Discovery tools - working towards a user-friendly interface

What lessons can be learned by working closely with users and focusing on 'user friendly' discovery?


In 2012, like many university libraries in Sweden and around the world,  Södertörn University library launched a discovery tool (Primo). Our goal was to increase access to the library’s large stock of e-resources and make it easier for students to find what they were searching for.

A one stop search was a big step forward compared to what we had previously. It is also more in line with how today’s Google-savvy students expect to search for the information they need. All discovery tools, Google included, will easily generate thousands of hits. Unlike Google’s scaled-down interface, where the ten highest-ranked results are most often used, a discovery tool has a large array of filters which gives opportunities to narrow down the search. As a result, the user is exposed to an enormous amount of information and to language and terminology that may be difficult to understand for new and old students alike.

So maybe the discovery tool wasn’t that intuitive to use after all?

Shortly after launch, we reworked the interface Menus were moved and colours were changed. We also reconsidered the language used in the facets – both English and Swedish.

When the changes were carried out the staff were pleased and thought the search tool’s interface looked more simple and clear. But what did the students think? Did they find it easier? And how could we find out if the search tool worked well? We had next to no previous experience with user-surveys and did not know where to start. We pressed on though, forming a web group with a good mixture of competencies: a system developer, an ICT trainer and librarians, who broadened the scope of the work. We were inspired too by the UX methods that we had read and heard about. And so, we began. We constructed various search questions that would be used in scenario-based observations and formulated a web questionnaire.

As we anticipated the survey showed that many students were fixed on the ranking of the search results, and expected to find what they were searching for at the top of the list. If not so, they were disappointed. What we didn’t foresee was that so many users totally failed to notice that the results could be filtered. They just didn’t see the facets. The fact that so many missed it and therefore the possibility to explore the collection is a big problem because it is a central function to the search tool and also an important skill in the academic context.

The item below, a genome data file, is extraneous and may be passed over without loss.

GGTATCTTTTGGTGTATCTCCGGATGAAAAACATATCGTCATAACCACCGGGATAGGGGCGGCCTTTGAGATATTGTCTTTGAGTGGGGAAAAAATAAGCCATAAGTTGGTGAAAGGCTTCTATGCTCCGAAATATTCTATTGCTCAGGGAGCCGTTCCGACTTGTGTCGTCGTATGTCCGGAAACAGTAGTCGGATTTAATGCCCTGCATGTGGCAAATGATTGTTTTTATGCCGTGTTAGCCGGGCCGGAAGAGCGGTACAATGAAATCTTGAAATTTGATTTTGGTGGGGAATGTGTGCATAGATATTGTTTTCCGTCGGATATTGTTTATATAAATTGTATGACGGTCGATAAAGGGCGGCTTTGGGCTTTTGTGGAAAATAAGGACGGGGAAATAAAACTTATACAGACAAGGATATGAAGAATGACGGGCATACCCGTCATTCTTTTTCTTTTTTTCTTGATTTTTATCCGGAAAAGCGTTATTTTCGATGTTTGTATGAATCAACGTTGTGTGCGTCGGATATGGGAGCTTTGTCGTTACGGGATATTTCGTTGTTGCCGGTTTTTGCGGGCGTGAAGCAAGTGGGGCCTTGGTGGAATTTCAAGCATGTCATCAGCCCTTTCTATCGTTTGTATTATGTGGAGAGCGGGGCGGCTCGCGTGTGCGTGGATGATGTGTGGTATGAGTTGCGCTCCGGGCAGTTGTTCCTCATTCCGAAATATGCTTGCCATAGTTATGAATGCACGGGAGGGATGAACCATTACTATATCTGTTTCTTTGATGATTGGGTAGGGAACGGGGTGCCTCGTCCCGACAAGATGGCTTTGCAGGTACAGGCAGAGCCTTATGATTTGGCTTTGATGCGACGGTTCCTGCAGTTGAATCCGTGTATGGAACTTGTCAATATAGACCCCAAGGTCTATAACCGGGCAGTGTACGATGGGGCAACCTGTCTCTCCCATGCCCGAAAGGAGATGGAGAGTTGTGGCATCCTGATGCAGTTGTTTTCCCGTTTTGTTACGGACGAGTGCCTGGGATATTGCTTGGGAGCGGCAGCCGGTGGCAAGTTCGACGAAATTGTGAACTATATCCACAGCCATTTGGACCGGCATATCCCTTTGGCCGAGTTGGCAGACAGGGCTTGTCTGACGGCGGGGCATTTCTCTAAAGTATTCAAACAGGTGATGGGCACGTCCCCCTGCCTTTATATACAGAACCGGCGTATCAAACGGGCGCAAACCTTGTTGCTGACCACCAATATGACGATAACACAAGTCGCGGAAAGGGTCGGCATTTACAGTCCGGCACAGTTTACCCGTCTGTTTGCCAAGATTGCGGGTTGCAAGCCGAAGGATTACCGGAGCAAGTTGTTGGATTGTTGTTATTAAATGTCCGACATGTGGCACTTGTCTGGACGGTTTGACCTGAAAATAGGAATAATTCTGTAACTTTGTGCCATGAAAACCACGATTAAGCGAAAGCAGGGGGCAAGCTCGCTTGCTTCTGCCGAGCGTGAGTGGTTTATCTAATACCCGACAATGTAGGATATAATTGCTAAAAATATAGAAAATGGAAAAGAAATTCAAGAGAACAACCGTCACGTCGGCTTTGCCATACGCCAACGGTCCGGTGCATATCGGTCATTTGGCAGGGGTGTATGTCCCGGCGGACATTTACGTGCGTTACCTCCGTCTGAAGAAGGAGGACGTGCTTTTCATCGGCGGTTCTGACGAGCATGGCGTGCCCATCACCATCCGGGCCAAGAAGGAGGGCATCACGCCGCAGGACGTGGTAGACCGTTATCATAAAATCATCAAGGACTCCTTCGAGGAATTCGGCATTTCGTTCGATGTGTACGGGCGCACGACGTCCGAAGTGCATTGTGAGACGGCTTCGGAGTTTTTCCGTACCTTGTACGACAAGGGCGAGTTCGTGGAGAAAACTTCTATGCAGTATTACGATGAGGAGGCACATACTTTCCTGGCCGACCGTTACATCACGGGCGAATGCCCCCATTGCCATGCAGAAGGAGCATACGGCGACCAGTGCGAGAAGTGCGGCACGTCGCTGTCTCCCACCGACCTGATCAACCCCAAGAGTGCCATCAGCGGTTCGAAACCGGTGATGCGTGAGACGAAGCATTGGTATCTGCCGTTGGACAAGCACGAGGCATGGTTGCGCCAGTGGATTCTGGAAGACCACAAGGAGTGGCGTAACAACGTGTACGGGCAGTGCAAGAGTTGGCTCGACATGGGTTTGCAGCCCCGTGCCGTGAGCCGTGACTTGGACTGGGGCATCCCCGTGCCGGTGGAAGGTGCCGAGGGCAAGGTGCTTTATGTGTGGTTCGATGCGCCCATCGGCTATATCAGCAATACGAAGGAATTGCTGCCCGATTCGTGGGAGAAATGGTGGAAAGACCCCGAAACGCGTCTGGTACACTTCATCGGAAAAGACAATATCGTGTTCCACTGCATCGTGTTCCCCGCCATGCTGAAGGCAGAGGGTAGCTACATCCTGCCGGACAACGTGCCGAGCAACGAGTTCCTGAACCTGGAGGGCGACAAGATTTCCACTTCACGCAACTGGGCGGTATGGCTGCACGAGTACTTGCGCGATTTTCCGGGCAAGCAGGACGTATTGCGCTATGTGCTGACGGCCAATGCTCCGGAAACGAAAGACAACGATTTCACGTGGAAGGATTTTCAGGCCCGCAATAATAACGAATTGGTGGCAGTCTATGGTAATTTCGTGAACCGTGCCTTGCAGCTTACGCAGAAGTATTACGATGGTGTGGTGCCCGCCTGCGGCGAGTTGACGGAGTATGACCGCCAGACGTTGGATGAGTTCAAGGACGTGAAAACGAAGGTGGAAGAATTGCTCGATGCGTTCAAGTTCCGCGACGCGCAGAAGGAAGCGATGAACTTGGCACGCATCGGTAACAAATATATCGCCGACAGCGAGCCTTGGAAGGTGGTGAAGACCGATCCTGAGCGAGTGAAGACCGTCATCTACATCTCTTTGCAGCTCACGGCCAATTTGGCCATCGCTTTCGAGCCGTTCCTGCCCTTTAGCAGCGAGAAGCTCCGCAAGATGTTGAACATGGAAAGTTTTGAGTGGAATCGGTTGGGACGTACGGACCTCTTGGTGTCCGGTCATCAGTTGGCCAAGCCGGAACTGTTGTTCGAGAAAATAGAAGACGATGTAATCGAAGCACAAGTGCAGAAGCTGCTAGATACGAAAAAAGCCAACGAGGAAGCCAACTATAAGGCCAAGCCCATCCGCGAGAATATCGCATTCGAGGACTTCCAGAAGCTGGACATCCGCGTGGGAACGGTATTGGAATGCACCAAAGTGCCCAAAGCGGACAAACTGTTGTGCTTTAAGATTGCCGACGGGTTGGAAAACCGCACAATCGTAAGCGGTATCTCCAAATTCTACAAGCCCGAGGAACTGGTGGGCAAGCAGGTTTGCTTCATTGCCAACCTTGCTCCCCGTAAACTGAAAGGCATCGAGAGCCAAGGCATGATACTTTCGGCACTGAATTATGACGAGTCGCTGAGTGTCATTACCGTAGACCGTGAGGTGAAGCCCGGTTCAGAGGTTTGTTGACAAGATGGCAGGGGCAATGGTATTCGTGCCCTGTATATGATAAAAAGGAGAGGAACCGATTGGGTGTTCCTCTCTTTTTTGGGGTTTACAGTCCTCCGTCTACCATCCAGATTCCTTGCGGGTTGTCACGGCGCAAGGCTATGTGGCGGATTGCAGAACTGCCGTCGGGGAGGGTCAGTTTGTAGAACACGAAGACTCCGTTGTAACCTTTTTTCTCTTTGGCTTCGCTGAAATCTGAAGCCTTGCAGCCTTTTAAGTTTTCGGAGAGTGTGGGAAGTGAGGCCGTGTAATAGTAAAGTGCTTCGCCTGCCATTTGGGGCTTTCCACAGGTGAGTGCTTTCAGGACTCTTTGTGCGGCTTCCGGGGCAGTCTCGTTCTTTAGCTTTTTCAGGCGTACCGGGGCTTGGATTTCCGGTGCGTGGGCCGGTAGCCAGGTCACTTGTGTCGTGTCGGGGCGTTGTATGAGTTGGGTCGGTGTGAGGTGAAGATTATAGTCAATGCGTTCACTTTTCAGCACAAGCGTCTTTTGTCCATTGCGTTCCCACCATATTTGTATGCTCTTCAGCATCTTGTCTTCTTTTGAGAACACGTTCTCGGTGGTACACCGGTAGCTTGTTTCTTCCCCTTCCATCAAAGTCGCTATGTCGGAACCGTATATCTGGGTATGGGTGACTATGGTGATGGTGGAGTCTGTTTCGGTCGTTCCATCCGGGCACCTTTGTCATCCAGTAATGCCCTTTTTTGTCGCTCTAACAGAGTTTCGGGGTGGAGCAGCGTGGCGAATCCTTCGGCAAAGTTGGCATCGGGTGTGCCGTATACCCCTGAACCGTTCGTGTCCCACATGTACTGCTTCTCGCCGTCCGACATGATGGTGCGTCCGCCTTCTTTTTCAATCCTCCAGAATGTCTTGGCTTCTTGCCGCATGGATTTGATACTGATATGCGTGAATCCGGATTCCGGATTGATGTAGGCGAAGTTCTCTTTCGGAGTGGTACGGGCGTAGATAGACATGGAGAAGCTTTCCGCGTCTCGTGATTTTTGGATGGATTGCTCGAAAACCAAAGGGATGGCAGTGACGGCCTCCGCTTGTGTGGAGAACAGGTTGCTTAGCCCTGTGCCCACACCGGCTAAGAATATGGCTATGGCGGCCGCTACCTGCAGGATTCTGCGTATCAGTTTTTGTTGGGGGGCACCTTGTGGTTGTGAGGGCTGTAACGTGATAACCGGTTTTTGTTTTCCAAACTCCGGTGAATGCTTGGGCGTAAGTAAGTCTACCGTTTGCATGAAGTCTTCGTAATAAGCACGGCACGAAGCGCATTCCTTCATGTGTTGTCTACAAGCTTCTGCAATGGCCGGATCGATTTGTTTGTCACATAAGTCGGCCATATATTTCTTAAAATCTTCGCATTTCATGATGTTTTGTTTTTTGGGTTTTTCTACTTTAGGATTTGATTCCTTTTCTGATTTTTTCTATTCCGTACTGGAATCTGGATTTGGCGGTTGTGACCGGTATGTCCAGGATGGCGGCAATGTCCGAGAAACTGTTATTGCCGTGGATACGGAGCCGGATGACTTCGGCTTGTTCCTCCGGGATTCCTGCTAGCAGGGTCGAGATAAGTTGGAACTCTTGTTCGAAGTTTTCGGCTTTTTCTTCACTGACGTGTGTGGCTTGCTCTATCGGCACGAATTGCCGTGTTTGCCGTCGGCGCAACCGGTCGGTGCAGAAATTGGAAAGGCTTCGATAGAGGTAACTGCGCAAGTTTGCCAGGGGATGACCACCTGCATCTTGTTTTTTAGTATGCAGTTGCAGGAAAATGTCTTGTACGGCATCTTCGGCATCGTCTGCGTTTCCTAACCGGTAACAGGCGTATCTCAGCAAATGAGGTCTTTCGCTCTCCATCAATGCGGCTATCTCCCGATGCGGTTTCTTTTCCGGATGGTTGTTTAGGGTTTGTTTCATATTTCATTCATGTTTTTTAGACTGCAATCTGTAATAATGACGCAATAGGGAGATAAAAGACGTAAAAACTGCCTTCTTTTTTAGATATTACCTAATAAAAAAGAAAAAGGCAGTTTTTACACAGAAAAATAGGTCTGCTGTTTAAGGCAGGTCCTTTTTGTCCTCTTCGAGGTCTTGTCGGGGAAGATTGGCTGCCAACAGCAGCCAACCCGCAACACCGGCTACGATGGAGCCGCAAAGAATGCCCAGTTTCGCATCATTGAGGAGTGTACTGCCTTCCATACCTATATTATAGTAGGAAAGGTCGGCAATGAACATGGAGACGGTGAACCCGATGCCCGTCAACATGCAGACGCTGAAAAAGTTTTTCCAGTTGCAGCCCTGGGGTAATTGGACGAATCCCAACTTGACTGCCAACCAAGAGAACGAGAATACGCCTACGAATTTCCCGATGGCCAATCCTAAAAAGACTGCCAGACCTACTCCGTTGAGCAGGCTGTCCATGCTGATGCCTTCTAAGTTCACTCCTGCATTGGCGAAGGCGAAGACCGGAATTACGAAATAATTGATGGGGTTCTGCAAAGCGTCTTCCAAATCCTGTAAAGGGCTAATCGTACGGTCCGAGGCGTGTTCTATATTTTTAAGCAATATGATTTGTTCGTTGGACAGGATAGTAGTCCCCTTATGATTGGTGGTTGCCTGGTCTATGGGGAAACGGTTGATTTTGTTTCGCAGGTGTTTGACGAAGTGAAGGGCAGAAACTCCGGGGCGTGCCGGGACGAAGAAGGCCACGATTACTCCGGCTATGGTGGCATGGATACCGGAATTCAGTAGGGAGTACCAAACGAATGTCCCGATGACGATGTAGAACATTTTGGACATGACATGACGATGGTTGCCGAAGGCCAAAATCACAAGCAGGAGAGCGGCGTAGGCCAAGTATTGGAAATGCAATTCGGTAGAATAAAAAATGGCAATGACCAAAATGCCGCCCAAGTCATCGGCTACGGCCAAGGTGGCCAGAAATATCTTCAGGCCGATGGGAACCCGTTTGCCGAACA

Given the results from the survey we redesigned the interface and tried to give the facets more focus and after implementation it was time to start testing again. On this occasion we recorded the observations by using Camtasia and the speaking-aloud method capturing the user’s comments and how they navigated. This provided material that could be analysed later which proved to be very useful. These tests also produced a lot of good feedback and resulted in further amendments to the interface that will be integrated into the next version of the search tool, which is due for launch in autumn 2014.

We now realise that this type of work is never ending, but that it will hopefully lead us forward in providing a good search tool for the students. We will continue developing our knowledge around user-survey methods and use them for the continuing development of the search tool as well as for library’s work with its website. 

At ILI 2014 we will tell you all about how we worked on adapting the interface in our discovery tool and our struggle to make it more user friendly. We hope to encourage other libraries to start investigating user behaviour without feeling the need to be experts first.

See you in London in October!

You can hear Cattis and Johanna speak in session B203 - Discovery: the User Perspective at Internet Librarian International